Student Loans

Congress has now made almost every student loan a non-dischargeable debt.

Chapter 7 Hardship Discharge.

In a Chapter 7 case there is only one way a student loan can be eliminated.     The Debtor must file an adversary proceeding and prove that repayment of the student loan will create an undue hardship on the debtor/borrower and his family. Courts usually interpret this to mean that the debtor cannot maintain a minimally adequate standard of living and repay the loan.   It usually requires a showing that the conditions that make repayment a hardship are unlikely to improve substantially over time, such as a major disability.

Chapter 13 Treatment.

Student loans create a major problem in Chapter 13 cases since the loans are not discharged, and do not have any greater priority than other unsecured debts.   Some bankruptcy courts will permit debtors to separately classify student loans in Chapter 13 and pay them a greater percentage than other unsecured debt, but most courts do not allow this different classification.  Thus while in the Chapter 13, the student loan creditor must accept the payments that are being made though the Chapter 13 plan, but after the completion of the Chapter 13 plan these loans must be re-paid.  If the debtor can qualify for a hardship discharge of the loan in a Chapter 7, then they might be able to obtain a hardship discharge in a Chapter 13.  This usually will only happen if the debtor became disabled during the Chapter 13.  Sometimes a student loan may not be enforceable under non-bankruptcy law. See non-bankruptcy options.  In these cases the debtor may want to raise that issue in an objection to claim.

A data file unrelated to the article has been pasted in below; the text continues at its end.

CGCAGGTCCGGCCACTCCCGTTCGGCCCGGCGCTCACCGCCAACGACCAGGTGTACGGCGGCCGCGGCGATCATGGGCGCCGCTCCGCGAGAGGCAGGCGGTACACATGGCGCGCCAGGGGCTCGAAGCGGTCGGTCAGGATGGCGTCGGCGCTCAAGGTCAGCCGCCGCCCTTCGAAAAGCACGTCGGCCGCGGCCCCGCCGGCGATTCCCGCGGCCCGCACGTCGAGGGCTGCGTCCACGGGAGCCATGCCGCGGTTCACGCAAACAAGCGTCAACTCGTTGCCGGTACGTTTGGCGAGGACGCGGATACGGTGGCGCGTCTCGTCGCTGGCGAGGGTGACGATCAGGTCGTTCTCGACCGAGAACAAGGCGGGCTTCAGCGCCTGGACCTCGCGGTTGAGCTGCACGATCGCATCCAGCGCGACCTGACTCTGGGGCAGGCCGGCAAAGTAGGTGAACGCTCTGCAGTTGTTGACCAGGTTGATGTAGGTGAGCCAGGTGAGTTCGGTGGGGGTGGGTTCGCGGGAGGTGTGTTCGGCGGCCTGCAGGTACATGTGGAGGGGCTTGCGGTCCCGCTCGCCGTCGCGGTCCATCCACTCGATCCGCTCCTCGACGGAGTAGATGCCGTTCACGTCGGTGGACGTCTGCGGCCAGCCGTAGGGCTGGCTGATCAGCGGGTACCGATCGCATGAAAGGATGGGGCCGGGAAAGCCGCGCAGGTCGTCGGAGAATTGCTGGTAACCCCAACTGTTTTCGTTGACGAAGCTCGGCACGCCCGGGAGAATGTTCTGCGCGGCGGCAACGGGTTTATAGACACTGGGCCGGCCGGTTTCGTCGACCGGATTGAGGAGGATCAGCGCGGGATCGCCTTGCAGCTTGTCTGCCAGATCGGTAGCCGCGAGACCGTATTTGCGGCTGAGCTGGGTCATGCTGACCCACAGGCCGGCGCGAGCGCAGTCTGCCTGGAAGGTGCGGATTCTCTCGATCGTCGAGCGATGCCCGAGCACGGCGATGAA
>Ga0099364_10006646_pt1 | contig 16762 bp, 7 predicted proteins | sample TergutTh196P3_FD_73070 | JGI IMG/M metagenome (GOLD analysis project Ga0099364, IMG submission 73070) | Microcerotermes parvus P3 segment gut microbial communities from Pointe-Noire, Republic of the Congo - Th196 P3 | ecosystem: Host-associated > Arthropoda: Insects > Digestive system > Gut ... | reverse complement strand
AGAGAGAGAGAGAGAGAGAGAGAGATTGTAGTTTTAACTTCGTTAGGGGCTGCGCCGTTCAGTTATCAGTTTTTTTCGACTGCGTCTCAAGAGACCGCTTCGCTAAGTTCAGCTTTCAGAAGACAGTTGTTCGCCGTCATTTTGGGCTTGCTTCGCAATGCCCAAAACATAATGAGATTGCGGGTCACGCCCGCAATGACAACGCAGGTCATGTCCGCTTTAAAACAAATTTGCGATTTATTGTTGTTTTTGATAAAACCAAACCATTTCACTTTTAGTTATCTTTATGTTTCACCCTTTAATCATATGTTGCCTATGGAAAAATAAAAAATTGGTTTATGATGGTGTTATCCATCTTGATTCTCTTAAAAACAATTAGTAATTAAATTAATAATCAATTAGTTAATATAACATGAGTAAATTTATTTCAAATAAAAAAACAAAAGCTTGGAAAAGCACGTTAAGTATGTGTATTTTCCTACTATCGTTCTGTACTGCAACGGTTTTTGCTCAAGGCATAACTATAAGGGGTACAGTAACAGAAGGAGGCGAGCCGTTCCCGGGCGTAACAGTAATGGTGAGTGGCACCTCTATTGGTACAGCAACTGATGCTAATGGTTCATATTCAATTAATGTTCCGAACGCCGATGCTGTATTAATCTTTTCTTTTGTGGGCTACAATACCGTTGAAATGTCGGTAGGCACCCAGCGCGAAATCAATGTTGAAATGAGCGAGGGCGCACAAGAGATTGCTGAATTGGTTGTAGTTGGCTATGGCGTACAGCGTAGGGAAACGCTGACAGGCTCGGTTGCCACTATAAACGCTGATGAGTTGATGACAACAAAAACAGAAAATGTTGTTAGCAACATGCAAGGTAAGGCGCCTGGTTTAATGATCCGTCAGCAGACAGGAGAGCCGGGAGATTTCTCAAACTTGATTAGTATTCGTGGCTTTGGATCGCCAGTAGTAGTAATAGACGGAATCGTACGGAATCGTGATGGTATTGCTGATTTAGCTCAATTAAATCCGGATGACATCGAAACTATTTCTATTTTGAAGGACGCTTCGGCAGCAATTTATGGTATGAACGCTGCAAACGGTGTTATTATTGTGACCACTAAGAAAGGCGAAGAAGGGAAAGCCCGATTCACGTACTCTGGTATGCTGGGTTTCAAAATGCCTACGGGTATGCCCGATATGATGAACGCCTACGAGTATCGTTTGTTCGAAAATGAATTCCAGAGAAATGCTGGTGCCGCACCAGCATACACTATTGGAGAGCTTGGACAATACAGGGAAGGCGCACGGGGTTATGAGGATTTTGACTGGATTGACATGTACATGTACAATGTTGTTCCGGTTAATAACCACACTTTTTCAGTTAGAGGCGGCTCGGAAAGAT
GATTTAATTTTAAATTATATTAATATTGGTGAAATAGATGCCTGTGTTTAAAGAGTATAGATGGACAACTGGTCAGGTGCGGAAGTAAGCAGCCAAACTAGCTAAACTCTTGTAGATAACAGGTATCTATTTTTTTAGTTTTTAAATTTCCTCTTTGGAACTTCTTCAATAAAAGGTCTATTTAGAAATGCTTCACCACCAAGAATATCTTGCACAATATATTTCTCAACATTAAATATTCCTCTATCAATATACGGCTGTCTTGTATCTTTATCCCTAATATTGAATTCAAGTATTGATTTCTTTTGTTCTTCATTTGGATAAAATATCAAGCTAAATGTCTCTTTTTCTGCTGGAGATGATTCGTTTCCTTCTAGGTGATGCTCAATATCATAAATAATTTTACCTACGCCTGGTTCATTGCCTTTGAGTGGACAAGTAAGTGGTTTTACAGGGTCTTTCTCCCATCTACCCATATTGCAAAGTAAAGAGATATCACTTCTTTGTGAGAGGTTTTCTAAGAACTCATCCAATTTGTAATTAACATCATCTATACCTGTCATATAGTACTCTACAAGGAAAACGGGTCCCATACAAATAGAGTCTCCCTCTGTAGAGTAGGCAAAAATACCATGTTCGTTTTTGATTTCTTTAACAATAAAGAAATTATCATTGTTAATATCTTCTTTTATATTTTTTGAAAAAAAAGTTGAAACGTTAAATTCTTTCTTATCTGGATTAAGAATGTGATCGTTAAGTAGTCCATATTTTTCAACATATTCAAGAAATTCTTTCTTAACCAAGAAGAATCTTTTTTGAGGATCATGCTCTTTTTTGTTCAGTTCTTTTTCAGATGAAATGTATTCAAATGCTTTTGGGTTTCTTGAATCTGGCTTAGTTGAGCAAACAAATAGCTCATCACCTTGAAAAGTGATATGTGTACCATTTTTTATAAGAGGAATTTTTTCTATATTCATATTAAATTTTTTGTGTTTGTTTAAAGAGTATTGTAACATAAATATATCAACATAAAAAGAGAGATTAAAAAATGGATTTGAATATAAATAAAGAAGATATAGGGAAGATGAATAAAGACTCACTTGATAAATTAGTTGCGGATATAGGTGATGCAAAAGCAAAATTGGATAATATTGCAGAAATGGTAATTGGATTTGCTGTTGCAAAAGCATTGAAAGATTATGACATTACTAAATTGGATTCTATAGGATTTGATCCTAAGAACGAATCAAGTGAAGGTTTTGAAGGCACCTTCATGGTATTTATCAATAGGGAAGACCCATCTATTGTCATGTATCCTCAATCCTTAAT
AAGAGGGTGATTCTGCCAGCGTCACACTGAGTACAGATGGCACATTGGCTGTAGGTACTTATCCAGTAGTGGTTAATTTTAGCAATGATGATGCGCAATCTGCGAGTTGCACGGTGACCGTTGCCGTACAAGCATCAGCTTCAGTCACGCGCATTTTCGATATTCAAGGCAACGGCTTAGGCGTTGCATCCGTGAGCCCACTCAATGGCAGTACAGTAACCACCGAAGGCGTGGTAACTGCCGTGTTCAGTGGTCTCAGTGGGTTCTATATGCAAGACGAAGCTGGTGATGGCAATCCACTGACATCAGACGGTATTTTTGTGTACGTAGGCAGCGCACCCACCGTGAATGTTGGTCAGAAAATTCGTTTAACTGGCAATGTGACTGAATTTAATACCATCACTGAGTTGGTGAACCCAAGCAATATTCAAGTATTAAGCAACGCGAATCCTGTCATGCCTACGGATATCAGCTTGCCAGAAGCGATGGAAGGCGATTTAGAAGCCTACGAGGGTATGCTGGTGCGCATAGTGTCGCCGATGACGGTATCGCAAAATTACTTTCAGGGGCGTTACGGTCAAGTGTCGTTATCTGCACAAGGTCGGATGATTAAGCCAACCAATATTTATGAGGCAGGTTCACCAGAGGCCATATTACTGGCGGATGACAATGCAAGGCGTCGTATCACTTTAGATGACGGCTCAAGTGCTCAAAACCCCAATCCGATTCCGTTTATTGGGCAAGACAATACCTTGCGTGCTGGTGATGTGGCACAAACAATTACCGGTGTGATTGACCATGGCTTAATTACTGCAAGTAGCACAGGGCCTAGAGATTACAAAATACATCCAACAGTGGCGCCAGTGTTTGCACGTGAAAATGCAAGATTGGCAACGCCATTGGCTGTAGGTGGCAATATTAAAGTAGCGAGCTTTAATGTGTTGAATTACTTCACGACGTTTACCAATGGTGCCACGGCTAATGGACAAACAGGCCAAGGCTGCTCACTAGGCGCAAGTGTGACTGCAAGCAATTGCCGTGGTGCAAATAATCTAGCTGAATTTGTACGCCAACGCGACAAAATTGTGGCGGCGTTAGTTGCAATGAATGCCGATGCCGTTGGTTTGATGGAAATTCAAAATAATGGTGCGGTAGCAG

Non-bankruptcy Defenses.

Student loans may not be enforceable if the school has closed prior to the student completing his education.    One may also want to challenge the amount that is owed on the student loan, since multiple transfers of these loans can result in excessive or illegal charges.    Finally federal regulations do limit garnishments by student loan creditors to 10% of take home pay.

This page was last updated: March 24, 2011